Brow Beat

Pete Doherty’s “Flags of the Old Regime” Is a Raw, Poetic Tribute to Amy Winehouse

Pete Doherty.

Photo by Matt Cardy/Getty Images

The friendship between Amy Winehouse and Libertines frontman Pete Doherty always made sense: They were two sides of the same coin, precocious, tabloid-prone British musicians whose sheer talent was marred by constant struggles with drug abuse and depression. Winehouse tragically succumbed to those struggles in 2011, but Doherty, thankfully, is now clean after several months of rehab. He’s marked his return with “Flags of the Old Regime,” a poignant tribute to Winehouse that pairs his poetic lyrics with some sublime orchestration.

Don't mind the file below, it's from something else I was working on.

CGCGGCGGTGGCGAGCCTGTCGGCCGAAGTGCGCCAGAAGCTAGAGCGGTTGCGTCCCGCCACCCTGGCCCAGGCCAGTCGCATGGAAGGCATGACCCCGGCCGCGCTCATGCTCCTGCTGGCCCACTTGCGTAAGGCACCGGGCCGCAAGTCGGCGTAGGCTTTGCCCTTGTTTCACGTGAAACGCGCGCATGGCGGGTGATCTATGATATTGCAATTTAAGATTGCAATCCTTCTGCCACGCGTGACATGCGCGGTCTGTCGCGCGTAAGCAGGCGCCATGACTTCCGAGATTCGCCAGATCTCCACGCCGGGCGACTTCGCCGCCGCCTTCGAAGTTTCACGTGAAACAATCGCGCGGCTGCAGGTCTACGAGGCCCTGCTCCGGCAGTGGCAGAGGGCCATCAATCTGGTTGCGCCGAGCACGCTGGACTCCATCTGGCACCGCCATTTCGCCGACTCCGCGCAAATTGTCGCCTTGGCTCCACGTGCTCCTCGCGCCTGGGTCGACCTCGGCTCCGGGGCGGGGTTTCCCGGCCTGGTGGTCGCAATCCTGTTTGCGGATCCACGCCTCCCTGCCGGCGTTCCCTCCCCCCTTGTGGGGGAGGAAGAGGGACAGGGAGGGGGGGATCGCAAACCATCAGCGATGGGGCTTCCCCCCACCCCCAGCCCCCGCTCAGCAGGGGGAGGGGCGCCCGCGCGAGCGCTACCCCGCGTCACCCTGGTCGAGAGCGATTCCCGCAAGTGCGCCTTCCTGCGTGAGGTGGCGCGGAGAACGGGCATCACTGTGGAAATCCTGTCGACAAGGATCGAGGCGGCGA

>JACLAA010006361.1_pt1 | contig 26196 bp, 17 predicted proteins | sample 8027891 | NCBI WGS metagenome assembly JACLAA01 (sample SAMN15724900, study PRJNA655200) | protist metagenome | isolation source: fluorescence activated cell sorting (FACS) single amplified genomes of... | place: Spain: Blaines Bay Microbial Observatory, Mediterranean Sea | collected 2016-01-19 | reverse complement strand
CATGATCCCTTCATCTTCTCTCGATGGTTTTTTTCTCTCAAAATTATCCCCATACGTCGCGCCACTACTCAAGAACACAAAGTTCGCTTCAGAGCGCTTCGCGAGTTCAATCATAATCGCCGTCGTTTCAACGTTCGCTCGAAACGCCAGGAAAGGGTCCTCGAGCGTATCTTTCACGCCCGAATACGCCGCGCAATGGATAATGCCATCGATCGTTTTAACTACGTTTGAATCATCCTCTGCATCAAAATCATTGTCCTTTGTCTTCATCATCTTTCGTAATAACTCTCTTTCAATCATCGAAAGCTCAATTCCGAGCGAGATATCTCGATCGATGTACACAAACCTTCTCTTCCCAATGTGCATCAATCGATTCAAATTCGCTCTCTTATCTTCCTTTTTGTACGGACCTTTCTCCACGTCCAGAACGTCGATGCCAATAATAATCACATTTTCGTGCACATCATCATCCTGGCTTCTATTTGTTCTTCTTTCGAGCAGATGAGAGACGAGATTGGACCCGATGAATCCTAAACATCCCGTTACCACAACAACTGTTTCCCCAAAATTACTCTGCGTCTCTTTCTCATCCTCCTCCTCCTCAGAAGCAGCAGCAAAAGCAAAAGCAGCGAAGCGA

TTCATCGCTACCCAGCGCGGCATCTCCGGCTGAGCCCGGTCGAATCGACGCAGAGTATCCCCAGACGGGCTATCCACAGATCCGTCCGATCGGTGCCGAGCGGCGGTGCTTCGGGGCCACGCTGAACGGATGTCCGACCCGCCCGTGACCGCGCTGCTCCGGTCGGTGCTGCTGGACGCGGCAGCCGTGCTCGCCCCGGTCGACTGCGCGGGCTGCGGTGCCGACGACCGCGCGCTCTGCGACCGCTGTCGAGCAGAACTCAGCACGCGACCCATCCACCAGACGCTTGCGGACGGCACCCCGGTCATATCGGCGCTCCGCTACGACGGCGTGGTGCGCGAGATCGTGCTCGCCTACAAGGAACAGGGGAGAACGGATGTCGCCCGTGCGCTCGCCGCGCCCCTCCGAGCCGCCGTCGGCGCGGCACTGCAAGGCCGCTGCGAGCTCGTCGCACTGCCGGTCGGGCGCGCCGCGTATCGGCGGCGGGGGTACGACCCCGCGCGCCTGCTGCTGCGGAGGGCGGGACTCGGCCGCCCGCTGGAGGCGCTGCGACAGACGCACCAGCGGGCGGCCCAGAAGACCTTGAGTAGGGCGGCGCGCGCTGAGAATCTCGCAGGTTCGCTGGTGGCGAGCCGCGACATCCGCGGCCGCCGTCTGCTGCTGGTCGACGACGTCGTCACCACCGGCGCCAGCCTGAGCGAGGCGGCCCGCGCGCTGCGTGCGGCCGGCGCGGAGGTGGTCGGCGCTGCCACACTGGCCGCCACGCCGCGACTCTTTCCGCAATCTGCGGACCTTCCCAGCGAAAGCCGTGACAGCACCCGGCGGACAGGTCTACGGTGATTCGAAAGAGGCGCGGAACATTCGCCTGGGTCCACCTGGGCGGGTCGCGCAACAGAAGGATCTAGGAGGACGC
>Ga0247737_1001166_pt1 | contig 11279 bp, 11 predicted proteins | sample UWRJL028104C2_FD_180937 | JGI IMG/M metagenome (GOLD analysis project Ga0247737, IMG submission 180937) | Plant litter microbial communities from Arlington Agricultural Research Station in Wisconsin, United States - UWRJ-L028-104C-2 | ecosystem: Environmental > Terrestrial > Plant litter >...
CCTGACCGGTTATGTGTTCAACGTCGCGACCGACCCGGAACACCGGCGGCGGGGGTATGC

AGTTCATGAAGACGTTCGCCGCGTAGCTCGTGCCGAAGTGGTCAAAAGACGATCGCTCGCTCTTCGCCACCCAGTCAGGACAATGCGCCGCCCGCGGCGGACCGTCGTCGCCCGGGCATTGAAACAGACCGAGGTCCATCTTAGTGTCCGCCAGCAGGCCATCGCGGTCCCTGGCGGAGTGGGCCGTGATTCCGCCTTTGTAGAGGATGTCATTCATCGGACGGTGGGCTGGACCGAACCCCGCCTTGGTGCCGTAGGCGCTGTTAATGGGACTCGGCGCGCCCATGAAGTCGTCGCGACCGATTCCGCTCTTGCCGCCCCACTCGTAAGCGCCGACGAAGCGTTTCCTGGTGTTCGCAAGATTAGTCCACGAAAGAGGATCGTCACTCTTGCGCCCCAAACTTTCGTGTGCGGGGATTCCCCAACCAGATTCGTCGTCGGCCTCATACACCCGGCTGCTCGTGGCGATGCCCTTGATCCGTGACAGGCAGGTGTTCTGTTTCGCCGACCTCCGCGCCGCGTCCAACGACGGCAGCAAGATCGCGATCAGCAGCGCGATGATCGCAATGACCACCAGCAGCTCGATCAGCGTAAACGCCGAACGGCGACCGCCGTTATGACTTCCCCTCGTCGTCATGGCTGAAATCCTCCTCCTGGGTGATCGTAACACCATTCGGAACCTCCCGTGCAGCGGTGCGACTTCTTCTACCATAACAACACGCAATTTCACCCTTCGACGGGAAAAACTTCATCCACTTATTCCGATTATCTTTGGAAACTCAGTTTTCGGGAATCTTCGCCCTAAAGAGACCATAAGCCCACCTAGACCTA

The song isn’t exactly new: it’s been circulating in various formats since Doherty wrote it following Winehouse’s death. But it’s truly moving in final form. Doherty’s Cockney warble is stronger than its been in years, and his lament for a friend’s last days (“You stand up there in front of the whole wide world/ And you don’t feel them songs no more”) evokes a raw and acute sense of mourning. All proceeds from the single will go to the Amy Winehouse Foundation.